A review of scientific studies that compares two treatments for preventing strokes due carotid artery disease provides no clear answer on which treatment is better, writes Dr Ethan Halm, chief of the William T & Gay F Solomon Division of General Internal Medicine at UT Southwestern Medical Centre, US.
Halm’s editorial accompanies a study in the same journal written by lead author Dr Manesh Patel of the Duke Clinical Research Institute. The Patel study, which examined national data on the use and outcomes of surgery and stenting in the Medicare population, found out that the use of stenting increased 33% between 2003 and 2006, while rates of the traditional surgery dropped by 19%. The study also reported wide geographic variations in the use of the procedures.
“Given the (US) national policy interest in controlling rising health care costs, the fact that where you live may influence how much and what type of care you get as how sick you are has generated great interest,” Dr Halm said.
The carotid arteries, which run on the right and left side of the front of the neck, are two of the four main blood vessels that supply oxygen to the brain. These arteries can become narrowed by fatty cholesterol deposits, or plaque. If pieces of plaque break free, they can lodge in the brain, causing stroke. Most research on carotid artery disease focuses on two treatments to prevent stroke, surgery and stenting. The traditional method is involves opening the artery to surgically remove the plaque. Carotid stenting – a newer technique – involves inserting a mesh tube (aka stent) through the groin to keep the artery open. “The rise in use of stenting is probably due to the fact that it can be done by a much larger group of specialists compared to surgery alone and is less invasive, so more people may want it.”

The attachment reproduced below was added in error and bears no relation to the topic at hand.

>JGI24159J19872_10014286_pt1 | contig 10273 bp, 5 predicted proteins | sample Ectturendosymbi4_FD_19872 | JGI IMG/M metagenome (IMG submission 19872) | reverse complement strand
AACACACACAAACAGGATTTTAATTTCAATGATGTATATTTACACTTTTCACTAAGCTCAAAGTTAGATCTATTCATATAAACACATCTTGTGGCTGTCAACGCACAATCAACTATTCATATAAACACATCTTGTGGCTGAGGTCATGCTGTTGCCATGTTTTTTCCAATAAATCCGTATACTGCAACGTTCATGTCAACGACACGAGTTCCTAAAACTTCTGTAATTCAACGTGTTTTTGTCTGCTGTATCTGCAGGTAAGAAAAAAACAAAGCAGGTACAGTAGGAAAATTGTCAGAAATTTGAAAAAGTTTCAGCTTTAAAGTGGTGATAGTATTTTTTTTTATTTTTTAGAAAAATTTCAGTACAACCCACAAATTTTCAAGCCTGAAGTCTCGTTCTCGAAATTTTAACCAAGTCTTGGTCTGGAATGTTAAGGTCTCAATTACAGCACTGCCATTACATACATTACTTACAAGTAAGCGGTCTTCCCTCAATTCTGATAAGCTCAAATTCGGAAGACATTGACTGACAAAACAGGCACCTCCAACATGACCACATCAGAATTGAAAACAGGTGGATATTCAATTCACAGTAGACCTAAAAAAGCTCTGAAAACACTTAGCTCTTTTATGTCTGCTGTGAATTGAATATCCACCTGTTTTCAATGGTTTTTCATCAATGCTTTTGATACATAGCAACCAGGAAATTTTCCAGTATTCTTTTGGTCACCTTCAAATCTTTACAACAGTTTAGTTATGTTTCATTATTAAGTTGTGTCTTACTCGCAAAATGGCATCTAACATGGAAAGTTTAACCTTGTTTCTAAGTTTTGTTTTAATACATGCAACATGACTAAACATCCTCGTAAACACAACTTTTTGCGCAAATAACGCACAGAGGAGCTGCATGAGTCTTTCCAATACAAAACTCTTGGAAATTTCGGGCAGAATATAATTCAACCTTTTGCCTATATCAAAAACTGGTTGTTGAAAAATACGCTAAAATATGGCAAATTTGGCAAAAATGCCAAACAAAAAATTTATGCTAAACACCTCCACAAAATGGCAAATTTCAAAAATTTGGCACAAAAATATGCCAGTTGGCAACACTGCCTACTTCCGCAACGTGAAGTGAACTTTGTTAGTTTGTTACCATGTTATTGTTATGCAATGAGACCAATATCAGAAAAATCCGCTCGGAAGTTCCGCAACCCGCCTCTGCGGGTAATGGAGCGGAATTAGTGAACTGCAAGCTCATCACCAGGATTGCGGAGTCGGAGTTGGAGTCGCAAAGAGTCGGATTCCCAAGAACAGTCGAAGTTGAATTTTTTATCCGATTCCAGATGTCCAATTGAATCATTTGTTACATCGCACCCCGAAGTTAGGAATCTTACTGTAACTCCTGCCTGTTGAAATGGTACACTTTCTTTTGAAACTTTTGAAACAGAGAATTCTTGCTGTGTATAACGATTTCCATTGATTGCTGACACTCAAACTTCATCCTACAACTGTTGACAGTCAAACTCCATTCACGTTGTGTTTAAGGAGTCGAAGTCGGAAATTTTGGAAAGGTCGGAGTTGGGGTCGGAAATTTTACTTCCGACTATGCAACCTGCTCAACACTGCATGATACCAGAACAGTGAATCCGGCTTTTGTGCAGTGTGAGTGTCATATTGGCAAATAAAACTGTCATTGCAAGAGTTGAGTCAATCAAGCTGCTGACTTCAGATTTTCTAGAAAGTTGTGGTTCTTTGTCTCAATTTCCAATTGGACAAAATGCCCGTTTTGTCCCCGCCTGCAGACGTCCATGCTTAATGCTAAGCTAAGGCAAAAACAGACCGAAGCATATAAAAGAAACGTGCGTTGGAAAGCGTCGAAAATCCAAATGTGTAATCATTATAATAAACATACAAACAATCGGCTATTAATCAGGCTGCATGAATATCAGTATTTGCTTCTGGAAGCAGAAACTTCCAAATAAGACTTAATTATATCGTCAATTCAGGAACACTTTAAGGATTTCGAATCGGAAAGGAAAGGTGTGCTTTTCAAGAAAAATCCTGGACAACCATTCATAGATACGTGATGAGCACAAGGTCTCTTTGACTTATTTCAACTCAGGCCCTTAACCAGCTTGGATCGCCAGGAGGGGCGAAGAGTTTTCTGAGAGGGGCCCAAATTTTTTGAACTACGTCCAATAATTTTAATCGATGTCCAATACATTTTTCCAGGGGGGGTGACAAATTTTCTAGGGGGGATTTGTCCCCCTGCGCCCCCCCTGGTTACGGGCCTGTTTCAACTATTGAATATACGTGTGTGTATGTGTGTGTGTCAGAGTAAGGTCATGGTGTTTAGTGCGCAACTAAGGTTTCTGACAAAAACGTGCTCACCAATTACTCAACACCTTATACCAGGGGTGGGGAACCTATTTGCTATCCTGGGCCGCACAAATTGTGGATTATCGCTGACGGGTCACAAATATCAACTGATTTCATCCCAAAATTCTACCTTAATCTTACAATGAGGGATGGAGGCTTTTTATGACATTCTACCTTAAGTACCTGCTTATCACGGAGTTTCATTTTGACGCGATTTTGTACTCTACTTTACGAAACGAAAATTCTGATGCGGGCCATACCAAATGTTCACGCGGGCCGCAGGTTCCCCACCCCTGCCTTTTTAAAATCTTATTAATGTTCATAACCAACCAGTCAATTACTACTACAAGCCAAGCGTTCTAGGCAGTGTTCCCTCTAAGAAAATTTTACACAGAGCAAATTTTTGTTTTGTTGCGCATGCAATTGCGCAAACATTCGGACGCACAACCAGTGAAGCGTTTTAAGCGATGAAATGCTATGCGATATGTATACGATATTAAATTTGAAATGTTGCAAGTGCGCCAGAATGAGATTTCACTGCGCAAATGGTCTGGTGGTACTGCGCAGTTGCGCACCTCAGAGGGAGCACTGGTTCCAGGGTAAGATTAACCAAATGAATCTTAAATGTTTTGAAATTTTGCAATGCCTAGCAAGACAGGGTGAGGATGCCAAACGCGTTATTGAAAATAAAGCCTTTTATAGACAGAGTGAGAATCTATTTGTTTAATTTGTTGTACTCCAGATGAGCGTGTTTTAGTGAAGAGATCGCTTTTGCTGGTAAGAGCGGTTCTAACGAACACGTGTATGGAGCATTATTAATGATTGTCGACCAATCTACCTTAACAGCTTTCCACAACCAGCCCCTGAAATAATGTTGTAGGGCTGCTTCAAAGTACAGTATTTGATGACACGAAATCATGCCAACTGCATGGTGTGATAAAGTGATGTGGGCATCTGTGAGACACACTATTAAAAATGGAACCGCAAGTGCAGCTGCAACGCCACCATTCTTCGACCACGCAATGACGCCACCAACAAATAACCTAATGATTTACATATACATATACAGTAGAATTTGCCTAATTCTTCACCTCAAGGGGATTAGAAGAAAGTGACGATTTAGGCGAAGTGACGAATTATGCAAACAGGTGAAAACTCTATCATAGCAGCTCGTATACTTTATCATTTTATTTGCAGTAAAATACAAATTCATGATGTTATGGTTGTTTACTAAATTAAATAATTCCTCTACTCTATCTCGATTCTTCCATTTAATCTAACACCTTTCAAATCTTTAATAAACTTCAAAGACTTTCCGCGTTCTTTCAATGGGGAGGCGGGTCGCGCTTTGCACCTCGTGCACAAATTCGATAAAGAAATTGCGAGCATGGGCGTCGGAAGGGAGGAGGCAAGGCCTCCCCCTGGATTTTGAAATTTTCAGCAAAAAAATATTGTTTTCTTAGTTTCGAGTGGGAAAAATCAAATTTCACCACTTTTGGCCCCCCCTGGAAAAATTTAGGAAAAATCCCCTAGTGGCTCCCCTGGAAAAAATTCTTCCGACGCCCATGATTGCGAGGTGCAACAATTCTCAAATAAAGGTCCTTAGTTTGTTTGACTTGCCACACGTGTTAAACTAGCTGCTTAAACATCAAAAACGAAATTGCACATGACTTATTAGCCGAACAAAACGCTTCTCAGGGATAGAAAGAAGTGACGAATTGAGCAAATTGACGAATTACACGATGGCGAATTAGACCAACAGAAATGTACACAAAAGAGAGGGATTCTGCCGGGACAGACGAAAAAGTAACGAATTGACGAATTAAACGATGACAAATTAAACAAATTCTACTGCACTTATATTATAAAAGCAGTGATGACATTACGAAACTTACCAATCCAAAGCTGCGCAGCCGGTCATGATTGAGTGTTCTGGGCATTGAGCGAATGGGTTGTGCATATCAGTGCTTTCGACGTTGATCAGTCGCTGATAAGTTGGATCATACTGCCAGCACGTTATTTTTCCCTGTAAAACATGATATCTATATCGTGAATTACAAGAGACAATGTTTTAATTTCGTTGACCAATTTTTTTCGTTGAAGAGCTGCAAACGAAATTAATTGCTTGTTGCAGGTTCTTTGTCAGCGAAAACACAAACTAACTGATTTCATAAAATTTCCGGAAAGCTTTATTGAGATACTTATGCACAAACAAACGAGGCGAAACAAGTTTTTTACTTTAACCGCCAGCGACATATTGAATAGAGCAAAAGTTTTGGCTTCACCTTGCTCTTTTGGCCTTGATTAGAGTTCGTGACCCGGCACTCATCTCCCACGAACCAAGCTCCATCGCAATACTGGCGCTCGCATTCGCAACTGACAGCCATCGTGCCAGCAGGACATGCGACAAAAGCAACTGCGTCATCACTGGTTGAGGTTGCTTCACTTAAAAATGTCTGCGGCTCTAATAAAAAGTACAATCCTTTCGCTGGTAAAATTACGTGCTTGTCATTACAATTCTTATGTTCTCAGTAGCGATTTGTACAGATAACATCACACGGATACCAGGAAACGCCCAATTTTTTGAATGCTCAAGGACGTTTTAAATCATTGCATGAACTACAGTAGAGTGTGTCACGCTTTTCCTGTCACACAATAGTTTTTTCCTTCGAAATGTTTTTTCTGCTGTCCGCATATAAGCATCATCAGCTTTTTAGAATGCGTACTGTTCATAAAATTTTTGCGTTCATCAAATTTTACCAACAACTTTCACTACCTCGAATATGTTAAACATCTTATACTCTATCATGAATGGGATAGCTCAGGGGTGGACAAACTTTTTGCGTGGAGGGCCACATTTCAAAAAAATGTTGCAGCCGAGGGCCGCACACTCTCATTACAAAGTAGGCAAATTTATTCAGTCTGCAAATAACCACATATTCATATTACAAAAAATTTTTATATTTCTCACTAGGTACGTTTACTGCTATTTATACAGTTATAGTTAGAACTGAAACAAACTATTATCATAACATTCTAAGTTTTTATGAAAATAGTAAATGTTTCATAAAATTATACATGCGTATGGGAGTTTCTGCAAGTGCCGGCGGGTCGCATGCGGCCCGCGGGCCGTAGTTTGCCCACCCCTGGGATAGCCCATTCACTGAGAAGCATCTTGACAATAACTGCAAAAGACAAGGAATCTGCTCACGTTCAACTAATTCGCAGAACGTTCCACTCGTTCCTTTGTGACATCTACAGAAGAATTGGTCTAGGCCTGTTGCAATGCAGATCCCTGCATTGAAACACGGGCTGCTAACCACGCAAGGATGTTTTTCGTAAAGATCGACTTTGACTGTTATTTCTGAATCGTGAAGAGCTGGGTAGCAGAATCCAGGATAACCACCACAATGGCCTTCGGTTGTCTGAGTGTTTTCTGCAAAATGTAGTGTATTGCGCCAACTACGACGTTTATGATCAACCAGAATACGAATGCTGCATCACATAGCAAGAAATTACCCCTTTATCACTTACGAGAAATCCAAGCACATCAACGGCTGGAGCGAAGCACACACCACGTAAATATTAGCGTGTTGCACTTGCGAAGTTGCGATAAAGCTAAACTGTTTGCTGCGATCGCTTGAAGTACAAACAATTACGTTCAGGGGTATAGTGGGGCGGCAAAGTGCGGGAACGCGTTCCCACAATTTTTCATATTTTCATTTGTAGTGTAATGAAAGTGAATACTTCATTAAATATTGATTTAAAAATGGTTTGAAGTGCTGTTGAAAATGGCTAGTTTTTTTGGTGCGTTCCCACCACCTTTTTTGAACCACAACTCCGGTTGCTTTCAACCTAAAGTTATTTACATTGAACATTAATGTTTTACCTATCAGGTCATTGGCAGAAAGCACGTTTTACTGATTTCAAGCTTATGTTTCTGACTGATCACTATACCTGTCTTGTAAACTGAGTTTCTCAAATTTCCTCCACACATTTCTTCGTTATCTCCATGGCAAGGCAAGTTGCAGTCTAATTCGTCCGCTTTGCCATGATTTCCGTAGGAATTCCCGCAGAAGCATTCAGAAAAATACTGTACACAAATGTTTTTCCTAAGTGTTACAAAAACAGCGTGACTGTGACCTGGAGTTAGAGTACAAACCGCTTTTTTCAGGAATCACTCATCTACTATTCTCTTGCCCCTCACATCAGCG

However, stenting’s benefits – it requires no anaesthesia, leaves no scars and requires a shorter hospital stay – are outweighed by the fact that less is known about its long-term safety and effectiveness compared to surgery, or other procedures. It is such uncertainty that prevents the medical profession from adopting an universal approach on deciding how to treat carotid disease and patients from making a fully informed decision about how to be treated.
“Most people who have had a stroke or a ‘temporary stroke’ due to carotid disease in the past 12 months stand to benefit greatly from revascularisation if they can tolerate the procedure. People who have silent or asymptomatic carotid disease have a much more modest benefit from either surgery or stenting,” says Halm. Yet, other studies have consistently shown that surgery is better than stenting in patients of 70 years and older, the largest group with carotid disease. And although 70% to 90% of US patients who undergo surgery or stenting are asymptomatic, it also remains unproven that either revascularisation strategy is superior to the type of intensive risk factor lowering that is now possible with high-potency drugs to lower cholesterol, prevent blood clots and control blood pressure.
Dr Halm is currently developing patient education materials and an interactive computer program designed to help patients better understand the pros and cons of surgery, stenting and medical therapy. He offers the following advice to patients with carotid disease: “Ask your doctor about the potential benefits and risks of a carotid procedure given your circumstances. If you’ve had a stroke or temporary stroke in the past 12 months and over 50% of narrowing in your carotid artery, the benefits of surgery or stenting may be large. If you have had neither, you have asymptomatic carotid disease, so the benefits of revascularization are much smaller, and might not be much better than aggressive medical therapy. Treatment of asymptomatic carotid disease is not an emergency, so you have time to get the facts about the pros and cons of all three options – surgery, stenting, medical therapy alone.”